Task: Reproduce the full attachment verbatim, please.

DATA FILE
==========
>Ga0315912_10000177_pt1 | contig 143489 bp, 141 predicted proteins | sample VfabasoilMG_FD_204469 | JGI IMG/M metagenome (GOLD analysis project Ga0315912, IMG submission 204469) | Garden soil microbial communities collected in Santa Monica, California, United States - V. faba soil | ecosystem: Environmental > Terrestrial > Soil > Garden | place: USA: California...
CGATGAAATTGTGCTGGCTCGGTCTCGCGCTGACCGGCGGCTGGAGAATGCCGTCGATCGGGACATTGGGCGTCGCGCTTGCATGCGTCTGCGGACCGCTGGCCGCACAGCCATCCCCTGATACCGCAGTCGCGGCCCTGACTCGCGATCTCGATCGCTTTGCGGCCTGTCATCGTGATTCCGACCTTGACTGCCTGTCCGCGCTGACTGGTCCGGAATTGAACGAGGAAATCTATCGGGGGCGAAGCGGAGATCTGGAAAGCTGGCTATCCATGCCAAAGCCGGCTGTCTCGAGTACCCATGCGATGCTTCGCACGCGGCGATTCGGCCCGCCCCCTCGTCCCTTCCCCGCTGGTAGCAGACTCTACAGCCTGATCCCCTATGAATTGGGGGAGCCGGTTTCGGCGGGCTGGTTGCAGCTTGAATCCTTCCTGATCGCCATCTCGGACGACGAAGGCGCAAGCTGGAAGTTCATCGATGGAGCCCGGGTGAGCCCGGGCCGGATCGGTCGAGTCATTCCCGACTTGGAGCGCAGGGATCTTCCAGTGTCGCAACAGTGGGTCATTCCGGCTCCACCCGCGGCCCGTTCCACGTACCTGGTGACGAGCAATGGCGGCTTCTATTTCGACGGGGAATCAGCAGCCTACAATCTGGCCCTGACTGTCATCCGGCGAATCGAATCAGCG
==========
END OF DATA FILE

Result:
>Ga0315912_10000177_pt1 | contig 143489 bp, 141 predicted proteins | sample VfabasoilMG_FD_204469 | JGI IMG/M metagenome (GOLD analysis project Ga0315912, IMG submission 204469) | Garden soil microbial communities collected in Santa Monica, California, United States - V. faba soil | ecosystem: Environmental > Terrestrial > Soil > Garden | place: USA: California...
CGATGAAATTGTGCTGGCTCGGTCTCGCGCTGACCGGCGGCTGGAGAATGCCGTCGATCGGGACATTGGGCGTCGCGCTTGCATGCGTCTGCGGACCGCTGGCCGCACAGCCATCCCCTGATACCGCAGTCGCGGCCCTGACTCGCGATCTCGATCGCTTTGCGGCCTGTCATCGTGATTCCGACCTTGACTGCCTGTCCGCGCTGACTGGTCCGGAATTGAACGAGGAAATCTATCGGGGGCGAAGCGGAGATCTGGAAAGCTGGCTATCCATGCCAAAGCCGGCTGTCTCGAGTACCCATGCGATGCTTCGCACGCGGCGATTCGGCCCGCCCCCTCGTCCCTTCCCCGCTGGTAGCAGACTCTACAGCCTGATCCCCTATGAATTGGGGGAGCCGGTTTCGGCGGGCTGGTTGCAGCTTGAATCCTTCCTGATCGCCATCTCGGACGACGAAGGCGCAAGCTGGAAGTTCATCGATGGAGCCCGGGTGAGCCCGGGCCGGATCGGTCGAGTCATTCCCGACTTGGAGCGCAGGGATCTTCCAGTGTCGCAACAGTGGGTCATTCCGGCTCCACCCGCGGCCCGTTCCACGTACCTGGTGACGAGCAATGGCGGCTTCTATTTCGACGGGGAATCAGCAGCCTACAATCTGGCCCTGACTGTCATCCGGCGAATCGAATCAGCG